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Tough Times

Things are hard at the moment. The economy is shaky and a lot of people are losing their jobs. It’s stressful for your parents and for other families that are affected. If you find yourself in a situation where …

Tough Times

Things are hard at the moment. We are all going through some tough times. The economy is shaky and a lot of people are losing their jobs. It’s stressful for your parents and for other families that are affected. If you find yourself in a situation where you need to cut back, use the opportunity to learn some valuable lessons. Here’s how…

Downgrading: How to deal!

You may feel a little embarrassed if your family falls on hard times, but trust us, you’re not alone. If one of your parents has lost their job, and your family previously relied on two incomes, then things can pretty much change overnight. You may find that your parents are highly stressed and that they might be fighting a lot. It’s a difficult situation, and a nagging teen who wants Nike takkies instead of Pep specials, isn’t going to help.

You need to take a long, hard look at what really matters in your life. Without a doubt, the most important thing is that you and your family have your health, and each other to lean on. Just as you would expect your parents to be there for you when you’re having a hard time, you should be willing to do the same for them.

If one of your friends is in this situation, be supportive. It’s not easy for anyone. You never know – you could be next. You may be bummed that she can’t come to movies all the time or that she’s moved out of your neighbourhood, but reach out to her, and find ways to include her without hurting her pride. Never flaunt your new sunglasses or whatever else in front of her if you know that she can’t have any. That’s plain rude and insensitive.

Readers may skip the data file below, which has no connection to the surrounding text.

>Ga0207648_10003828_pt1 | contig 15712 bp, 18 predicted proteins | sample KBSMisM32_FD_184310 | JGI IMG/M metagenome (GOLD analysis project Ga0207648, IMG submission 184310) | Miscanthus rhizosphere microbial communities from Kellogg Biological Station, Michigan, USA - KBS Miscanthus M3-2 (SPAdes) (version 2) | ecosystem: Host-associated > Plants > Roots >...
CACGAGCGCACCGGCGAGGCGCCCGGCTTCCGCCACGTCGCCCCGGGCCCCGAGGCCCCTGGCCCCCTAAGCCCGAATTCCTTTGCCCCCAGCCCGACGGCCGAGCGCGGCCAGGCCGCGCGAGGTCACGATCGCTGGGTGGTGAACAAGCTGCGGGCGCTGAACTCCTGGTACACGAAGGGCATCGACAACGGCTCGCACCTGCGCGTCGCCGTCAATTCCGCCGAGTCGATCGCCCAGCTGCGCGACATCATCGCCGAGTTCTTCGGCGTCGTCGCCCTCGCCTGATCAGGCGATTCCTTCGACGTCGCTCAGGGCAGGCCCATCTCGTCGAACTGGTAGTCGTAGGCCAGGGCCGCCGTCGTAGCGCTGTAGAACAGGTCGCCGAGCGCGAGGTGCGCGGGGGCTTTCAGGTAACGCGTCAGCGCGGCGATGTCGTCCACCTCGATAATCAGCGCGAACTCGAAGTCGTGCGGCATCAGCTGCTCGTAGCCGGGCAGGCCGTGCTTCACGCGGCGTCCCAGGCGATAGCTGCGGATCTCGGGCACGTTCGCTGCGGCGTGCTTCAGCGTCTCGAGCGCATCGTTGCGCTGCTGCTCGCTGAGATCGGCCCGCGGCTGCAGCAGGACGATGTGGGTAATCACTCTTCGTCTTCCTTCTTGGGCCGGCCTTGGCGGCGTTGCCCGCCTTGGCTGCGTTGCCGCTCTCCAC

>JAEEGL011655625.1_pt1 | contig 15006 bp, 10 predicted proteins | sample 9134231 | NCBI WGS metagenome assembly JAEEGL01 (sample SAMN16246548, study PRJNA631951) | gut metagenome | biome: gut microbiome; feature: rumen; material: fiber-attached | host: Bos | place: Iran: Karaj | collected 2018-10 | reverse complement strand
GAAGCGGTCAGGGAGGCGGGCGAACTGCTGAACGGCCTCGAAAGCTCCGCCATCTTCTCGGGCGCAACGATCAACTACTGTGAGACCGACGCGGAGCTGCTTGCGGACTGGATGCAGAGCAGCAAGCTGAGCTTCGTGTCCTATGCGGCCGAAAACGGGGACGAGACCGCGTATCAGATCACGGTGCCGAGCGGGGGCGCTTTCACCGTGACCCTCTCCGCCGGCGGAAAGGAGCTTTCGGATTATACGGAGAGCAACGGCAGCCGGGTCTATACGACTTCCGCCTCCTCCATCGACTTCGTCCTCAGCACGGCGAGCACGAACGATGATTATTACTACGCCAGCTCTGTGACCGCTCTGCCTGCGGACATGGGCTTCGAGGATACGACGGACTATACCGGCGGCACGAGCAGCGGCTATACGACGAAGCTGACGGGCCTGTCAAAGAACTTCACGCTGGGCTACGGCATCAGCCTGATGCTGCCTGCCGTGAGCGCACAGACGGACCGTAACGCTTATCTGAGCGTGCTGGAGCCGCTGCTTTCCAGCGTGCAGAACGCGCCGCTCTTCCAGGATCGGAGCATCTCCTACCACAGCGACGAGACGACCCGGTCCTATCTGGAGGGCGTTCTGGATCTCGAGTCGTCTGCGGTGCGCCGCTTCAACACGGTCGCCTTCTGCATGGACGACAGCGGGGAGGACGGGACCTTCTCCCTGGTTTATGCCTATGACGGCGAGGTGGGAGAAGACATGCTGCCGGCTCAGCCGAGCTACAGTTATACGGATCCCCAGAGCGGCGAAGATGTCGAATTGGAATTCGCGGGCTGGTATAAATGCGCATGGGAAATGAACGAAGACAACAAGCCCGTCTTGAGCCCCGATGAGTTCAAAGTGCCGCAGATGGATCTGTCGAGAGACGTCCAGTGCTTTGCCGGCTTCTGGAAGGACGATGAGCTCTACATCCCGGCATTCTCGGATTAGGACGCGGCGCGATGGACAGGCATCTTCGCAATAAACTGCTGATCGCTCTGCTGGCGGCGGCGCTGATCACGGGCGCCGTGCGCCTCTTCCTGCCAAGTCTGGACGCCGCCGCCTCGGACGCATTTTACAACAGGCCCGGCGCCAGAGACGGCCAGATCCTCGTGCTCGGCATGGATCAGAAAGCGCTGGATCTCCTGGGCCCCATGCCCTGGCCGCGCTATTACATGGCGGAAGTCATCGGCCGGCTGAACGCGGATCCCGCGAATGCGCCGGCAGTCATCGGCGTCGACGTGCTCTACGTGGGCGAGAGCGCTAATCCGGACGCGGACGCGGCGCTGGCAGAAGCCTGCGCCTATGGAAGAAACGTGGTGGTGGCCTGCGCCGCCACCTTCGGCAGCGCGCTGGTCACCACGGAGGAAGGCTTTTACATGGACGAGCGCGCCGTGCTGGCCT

How can you help?

If you want to help cut back costs, but can’t get a part-time job because you’re too young, then try these money-saving tips:

  • Save petrol. Don’t organise to visit friends who live miles away on weekends – rather go home with them after school on a Friday and sleep over. That way your parents only have to make one trip.
  • If it’s safe to do so, walk or ride a bike to school.
  • Ask for less and do more without being asked. Don’t ask for expensive things, and do chores to help out of your own free will. Your parents probably feel bad about the situation and you being mature about it will really help their stress levels.
  • Save electricity and water, and recycle.
  • Pack yourself (and other family members) lunch for school or work.
  • Help around the house and in the garden so you don’t need a full-time maid or gardener. It’s good exercise!
  • Decide on what you need vs. what you want. Make a list of things you need (e.g. text books) and what you want (e.g. the latest Twilight DVD Box set). Now be realistic or find ways to work around it. For example, buy textbooks from the second hand shop and buy the Box set between you and three friends then take turns to watch it. You’ll be surprised at how creative you can be.

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My name is Kriszti Bottyan (23) and I am the Editor of Teenzone Magazine. This means that all content goes through me before it reaches you. I graduated from the University of Pretoria in 2015 and I am currently completing my post-grad in Applied Languages. I am admittedly addicted to E! but I am also into the more serious content about society and about topics concerning YOUR future. Ultimately, you are my number one priority. We have migrated to a digital platform that is more suitable to you, our readers. We are continuously grateful for your support and in return promise to deliver. We will not disappoint!

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